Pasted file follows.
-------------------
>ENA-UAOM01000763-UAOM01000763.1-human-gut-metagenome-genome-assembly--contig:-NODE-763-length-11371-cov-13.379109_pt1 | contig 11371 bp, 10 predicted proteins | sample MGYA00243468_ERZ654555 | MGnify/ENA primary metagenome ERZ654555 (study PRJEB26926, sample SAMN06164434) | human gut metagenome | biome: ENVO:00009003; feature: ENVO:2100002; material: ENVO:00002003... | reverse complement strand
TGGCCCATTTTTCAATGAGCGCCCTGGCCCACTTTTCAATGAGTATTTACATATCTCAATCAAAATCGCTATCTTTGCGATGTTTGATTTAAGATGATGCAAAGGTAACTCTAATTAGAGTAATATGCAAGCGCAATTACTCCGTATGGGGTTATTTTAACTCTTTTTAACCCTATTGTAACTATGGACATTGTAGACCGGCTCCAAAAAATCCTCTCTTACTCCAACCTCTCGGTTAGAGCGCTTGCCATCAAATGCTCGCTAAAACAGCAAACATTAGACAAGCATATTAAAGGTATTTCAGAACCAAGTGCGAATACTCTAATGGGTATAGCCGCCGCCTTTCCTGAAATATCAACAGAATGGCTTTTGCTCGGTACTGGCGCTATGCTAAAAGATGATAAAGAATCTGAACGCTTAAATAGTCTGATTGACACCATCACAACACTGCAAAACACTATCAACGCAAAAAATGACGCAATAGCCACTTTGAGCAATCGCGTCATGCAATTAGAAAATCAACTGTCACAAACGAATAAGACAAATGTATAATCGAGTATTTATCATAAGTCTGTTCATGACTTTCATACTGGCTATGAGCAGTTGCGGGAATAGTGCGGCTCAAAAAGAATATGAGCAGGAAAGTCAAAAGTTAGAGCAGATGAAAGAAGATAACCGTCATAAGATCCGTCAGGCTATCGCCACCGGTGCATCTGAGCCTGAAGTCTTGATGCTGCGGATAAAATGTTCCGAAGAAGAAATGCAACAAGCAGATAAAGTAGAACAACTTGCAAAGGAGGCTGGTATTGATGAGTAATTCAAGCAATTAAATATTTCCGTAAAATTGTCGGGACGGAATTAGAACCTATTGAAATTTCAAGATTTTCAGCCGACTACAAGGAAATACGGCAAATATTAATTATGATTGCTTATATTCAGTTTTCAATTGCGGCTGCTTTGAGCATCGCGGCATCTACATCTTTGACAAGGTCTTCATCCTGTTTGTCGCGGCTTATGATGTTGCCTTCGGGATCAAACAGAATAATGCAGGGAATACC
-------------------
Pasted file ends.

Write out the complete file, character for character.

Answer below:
>ENA-UAOM01000763-UAOM01000763.1-human-gut-metagenome-genome-assembly--contig:-NODE-763-length-11371-cov-13.379109_pt1 | contig 11371 bp, 10 predicted proteins | sample MGYA00243468_ERZ654555 | MGnify/ENA primary metagenome ERZ654555 (study PRJEB26926, sample SAMN06164434) | human gut metagenome | biome: ENVO:00009003; feature: ENVO:2100002; material: ENVO:00002003... | reverse complement strand
TGGCCCATTTTTCAATGAGCGCCCTGGCCCACTTTTCAATGAGTATTTACATATCTCAATCAAAATCGCTATCTTTGCGATGTTTGATTTAAGATGATGCAAAGGTAACTCTAATTAGAGTAATATGCAAGCGCAATTACTCCGTATGGGGTTATTTTAACTCTTTTTAACCCTATTGTAACTATGGACATTGTAGACCGGCTCCAAAAAATCCTCTCTTACTCCAACCTCTCGGTTAGAGCGCTTGCCATCAAATGCTCGCTAAAACAGCAAACATTAGACAAGCATATTAAAGGTATTTCAGAACCAAGTGCGAATACTCTAATGGGTATAGCCGCCGCCTTTCCTGAAATATCAACAGAATGGCTTTTGCTCGGTACTGGCGCTATGCTAAAAGATGATAAAGAATCTGAACGCTTAAATAGTCTGATTGACACCATCACAACACTGCAAAACACTATCAACGCAAAAAATGACGCAATAGCCACTTTGAGCAATCGCGTCATGCAATTAGAAAATCAACTGTCACAAACGAATAAGACAAATGTATAATCGAGTATTTATCATAAGTCTGTTCATGACTTTCATACTGGCTATGAGCAGTTGCGGGAATAGTGCGGCTCAAAAAGAATATGAGCAGGAAAGTCAAAAGTTAGAGCAGATGAAAGAAGATAACCGTCATAAGATCCGTCAGGCTATCGCCACCGGTGCATCTGAGCCTGAAGTCTTGATGCTGCGGATAAAATGTTCCGAAGAAGAAATGCAACAAGCAGATAAAGTAGAACAACTTGCAAAGGAGGCTGGTATTGATGAGTAATTCAAGCAATTAAATATTTCCGTAAAATTGTCGGGACGGAATTAGAACCTATTGAAATTTCAAGATTTTCAGCCGACTACAAGGAAATACGGCAAATATTAATTATGATTGCTTATATTCAGTTTTCAATTGCGGCTGCTTTGAGCATCGCGGCATCTACATCTTTGACAAGGTCTTCATCCTGTTTGTCGCGGCTTATGATGTTGCCTTCGGGATCAAACAGAATAATGCAGGGAATACC